27 Jun Do Anxiety and Depression Hinder IVF Success?
Anxiety is the most common mental condition in the United States. In 2014, New York Magazine named anxiety as the “signature diagnosis” of our time with Xanax being the pharmacological mascot. According to the Centers for Disease Control and Prevention (CDC), anxiety affects around 10% of the adult population. The anxiety disorders include generalized anxiety, panic disorder, separation anxiety disorder, and post-traumatic stress disorder. According to the World Health Organization, depression affects around 7% of adults in America, with women affected more than men.
Many women who try to conceive believe that their distress affects conception, and fertility centers emphasize a “stress free environment.” Many websites report that anxiety is associated with miscarriage and preterm birth. However, according to research reports, this is not the case. Women who are anxious and stressed before in vitro fertilization (IVF) are no less likely to conceive, according to a new study. However, if treatments fail, it can take a toll on their mental health. The results are based on the body of research conducted by The University of California San Francisco Center for Reproductive Health.
Lynch and associates conducted a study at the Ohio State University College of Medicine in Columbus found that the odds of success with IVF are not associated with the woman’s mental well-being. Researchers evaluated 339 women who were attempting to become pregnant naturally and found that 61% of them were able to conceive over a six-month interval.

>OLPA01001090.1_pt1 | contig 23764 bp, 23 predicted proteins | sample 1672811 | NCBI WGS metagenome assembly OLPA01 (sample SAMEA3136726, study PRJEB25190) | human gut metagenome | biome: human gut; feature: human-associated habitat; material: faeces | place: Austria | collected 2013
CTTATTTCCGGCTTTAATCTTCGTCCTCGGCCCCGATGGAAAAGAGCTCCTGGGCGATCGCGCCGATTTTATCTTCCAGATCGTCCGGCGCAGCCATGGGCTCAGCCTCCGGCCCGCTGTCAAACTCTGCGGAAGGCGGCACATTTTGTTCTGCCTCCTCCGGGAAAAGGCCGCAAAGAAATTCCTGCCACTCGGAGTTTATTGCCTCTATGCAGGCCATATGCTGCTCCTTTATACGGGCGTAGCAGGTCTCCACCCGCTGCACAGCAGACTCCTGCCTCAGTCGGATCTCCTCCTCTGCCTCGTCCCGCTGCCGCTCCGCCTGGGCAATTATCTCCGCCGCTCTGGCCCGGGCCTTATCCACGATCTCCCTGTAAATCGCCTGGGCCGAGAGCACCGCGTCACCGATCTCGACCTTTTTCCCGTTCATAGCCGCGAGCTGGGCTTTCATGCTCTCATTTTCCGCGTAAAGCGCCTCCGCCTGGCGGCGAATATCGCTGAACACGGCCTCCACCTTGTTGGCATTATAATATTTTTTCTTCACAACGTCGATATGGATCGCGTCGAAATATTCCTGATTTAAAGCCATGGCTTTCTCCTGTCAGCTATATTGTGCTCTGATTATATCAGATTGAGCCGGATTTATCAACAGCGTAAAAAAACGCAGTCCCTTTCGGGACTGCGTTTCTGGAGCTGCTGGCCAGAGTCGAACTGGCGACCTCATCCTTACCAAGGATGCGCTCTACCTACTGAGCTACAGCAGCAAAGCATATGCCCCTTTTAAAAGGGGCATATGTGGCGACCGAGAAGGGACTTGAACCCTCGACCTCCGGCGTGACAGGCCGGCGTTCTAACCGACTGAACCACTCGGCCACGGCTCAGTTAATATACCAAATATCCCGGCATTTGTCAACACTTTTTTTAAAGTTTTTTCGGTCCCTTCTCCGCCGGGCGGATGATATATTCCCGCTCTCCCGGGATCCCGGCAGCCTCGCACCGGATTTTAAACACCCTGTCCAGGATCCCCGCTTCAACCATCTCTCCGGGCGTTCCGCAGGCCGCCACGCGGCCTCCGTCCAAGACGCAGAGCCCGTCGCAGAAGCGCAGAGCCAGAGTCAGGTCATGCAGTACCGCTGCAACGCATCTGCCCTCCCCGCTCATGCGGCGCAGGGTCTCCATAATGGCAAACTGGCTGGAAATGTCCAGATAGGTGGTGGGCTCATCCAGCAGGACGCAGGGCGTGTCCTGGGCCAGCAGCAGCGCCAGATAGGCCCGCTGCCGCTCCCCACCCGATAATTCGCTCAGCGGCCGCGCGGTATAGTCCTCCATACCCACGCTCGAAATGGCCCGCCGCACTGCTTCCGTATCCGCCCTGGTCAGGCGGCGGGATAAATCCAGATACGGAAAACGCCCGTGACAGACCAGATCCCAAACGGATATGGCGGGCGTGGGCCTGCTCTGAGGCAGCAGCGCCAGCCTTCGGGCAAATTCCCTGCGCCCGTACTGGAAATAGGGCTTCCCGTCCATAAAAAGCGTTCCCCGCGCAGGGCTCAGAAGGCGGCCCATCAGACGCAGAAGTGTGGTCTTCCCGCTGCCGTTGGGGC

Researchers also followed 202 women undergoing IVF at several San Francisco practices. The women answered standard questionnaires on anxiety and depression before their IVF attempts. The study found that women whose IVF treatment failed were at greater risk for depression or anxiety in the months that followed. In another study involving 103 women, 60% of those who failed IVF had symptoms of clinical anxiety disorder.
According to a lead expert, infertility practices should attempt to help women who suffer mental health symptoms even though it will not improve IVF success. Any psychological interventions should be aimed at improving the woman’s well-being rather than increasing chances of pregnancy.
In a multicenter study involving 783 Dutch women, the women completed a questionnaire to assess depression and anxiety symptoms 1-2 months before IVF treatment, as well as one day before treatment. Of these women, 421 were evaluated. Overall, depression and anxiety symptoms were not found to be related to conception odds. In addition, these mental health issues were unrelated to the cancellation rates.
In 2011, psychologist in England reviewed 14 in vitro fertilization studies where researchers inquired about anxiety, emotional distress, and depression. The women were followed through a single fertility treatment. These investigators found that the woman’s emotional state bore no relationship to whether the IVF cycle worked. Women who had depression and/or anxiety were just as likely to conceive with a single cycle of IVF than women without these diagnoses. Therefore, the old idea that stress causes spontaneous abortion (miscarriage) is not supported. However, in a large Danish study involving over 78,000 women, those who reported high levels of stress and emotional symptoms did tend to give birth earlier, but not enough to affect the infant.
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